Try to be as sweet as you can - get out of the house more - and have a long talk with your DH about how his mother is making you feel. He needs to maybe take her aside and say "my wife is doing what we've agreed is best for our child. we'd BOTH appreciate it if you could be respectful of that and lay off"

    Last edited by @llli*number4; January 23rd, 2010 at 11:34 PM. Reason: fixing MAD typos LOL
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  5. #15
    Join Date
    Sep 2009

    Default Re: Pushy MIL

    Just here to with previous posters....and add a bit to an idea that someone touched on. (Oh, and I *love* the blank look, blink, blink idea!)

    I think that many women of our mother's generation feel a bit insecure-- I think for most it's deep inside, but with all the press about how important breastfeeding is, I think subconciously many of these women wonder if they were a "good enough" parent, since they fed formula. Most of the time it's not a big deal until someone close to them (like a dd or dil) is breastfeeding.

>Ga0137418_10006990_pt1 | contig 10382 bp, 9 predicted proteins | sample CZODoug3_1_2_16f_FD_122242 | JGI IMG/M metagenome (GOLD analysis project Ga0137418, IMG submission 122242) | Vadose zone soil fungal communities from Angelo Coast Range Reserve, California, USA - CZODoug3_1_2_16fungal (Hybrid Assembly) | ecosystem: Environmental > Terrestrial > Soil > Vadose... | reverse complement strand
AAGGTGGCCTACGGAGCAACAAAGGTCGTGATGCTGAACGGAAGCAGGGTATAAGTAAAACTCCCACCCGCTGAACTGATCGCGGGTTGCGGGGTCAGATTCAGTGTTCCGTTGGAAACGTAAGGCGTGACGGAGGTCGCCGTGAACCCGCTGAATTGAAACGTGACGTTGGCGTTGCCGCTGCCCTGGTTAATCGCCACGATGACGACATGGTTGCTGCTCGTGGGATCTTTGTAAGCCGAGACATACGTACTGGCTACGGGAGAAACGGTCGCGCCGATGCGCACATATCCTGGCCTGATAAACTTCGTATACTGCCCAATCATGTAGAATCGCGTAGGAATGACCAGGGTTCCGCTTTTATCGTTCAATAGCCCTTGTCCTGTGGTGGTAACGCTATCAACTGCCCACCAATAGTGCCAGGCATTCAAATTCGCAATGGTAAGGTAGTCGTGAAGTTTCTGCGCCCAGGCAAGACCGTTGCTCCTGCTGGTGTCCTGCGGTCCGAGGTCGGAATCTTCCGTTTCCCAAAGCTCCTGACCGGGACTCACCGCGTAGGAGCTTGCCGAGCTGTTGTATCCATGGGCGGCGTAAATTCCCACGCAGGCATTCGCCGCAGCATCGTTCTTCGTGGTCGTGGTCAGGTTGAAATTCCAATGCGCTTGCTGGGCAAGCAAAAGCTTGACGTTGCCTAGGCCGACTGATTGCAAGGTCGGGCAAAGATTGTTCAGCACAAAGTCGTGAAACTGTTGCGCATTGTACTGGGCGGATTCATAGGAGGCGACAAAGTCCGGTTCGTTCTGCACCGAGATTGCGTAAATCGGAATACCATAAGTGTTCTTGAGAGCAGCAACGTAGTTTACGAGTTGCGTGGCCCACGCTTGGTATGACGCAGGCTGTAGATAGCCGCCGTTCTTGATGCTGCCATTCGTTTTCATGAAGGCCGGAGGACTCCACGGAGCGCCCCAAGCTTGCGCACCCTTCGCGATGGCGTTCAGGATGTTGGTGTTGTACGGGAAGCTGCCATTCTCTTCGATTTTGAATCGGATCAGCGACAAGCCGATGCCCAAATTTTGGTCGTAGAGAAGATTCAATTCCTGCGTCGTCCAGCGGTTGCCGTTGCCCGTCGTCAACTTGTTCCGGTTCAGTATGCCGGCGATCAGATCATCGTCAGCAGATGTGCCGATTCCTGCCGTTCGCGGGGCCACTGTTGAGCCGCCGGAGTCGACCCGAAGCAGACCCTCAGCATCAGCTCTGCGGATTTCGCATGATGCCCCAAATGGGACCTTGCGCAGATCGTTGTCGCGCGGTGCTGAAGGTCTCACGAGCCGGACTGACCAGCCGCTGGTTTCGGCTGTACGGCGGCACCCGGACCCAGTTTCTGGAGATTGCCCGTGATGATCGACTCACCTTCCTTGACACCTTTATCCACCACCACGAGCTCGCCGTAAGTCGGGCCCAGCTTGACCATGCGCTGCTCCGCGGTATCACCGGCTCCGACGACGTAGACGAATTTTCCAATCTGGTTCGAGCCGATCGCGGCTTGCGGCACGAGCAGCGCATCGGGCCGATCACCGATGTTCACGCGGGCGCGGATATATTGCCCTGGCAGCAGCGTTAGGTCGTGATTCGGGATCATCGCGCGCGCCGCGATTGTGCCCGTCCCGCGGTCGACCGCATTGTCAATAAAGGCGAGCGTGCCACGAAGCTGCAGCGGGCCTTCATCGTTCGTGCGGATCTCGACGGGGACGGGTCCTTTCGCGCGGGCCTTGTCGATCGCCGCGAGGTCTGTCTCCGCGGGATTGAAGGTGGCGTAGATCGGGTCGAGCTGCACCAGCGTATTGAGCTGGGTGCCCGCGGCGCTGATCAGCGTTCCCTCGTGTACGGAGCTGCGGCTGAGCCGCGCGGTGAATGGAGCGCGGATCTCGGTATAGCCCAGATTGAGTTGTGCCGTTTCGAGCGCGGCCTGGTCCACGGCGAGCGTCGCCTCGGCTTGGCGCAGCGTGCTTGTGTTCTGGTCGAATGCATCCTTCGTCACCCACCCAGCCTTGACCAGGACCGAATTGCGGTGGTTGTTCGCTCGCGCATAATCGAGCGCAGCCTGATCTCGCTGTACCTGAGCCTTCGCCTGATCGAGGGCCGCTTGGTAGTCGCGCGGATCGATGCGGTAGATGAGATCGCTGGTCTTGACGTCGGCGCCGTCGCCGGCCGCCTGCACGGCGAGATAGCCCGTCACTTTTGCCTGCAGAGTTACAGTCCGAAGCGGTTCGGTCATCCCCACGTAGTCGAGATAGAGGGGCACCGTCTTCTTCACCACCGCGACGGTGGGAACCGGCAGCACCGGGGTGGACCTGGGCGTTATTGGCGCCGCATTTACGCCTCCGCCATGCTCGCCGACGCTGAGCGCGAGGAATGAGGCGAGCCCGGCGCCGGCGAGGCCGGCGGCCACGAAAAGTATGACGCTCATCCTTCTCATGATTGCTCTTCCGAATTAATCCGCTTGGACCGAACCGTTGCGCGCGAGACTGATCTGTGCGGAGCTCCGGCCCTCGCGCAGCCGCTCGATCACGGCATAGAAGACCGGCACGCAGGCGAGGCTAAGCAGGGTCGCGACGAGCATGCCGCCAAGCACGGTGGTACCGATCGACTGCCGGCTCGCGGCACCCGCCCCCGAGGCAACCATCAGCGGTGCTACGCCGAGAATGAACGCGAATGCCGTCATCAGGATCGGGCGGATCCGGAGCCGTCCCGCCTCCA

I got some of this with my mil, who lived with us. She had four children, all formula-fed. One day after a nasty comment, I calmly explained that this is how we chose to feed our daughter. I then complimented her on her mothering skills-- after all, she raised the man that I thought was wonderful enough to marry! I extolled his virtues as a husband and father and linked it all back to her parenting. I never heard any more comments about breastfeeding.

    I also got questions (but no nasty comments) from my own mother, who did manage to breastfeed me for two months at a time when breastfeeding just wasn't done ("you were always hungry; I didn't have enough milk"). I probed a bit and discovered that she was faithfully following the 4-hour feeding schedule from the doctor. (Yes, some women can breastfeed successfully on a 4-hour schedule, but most womens' and babies' bodies don't work that way). My mom was worried that my dd wasn't getting enough to eat. I said, "Mom, she's gaining two pounds a month! How much more do you think she needs?" I reminded my mom that she did the best she could with the information and support she had at the time (poor info and no support), and thanked her for the effort she did make to breastfeed me. A few months later she commented on how bright and healthy her granddaughter was.

    I think a comment from your dh to his mom about her treatment of you is a good idea. It might also help to see if you can discern *why* she's making these comments, and address the underlying issue. Beyond that, it's certainly reasonable for you to tell her that she had her time to raise her children, and now it's your time. You make the decisions and that's that. Good luck!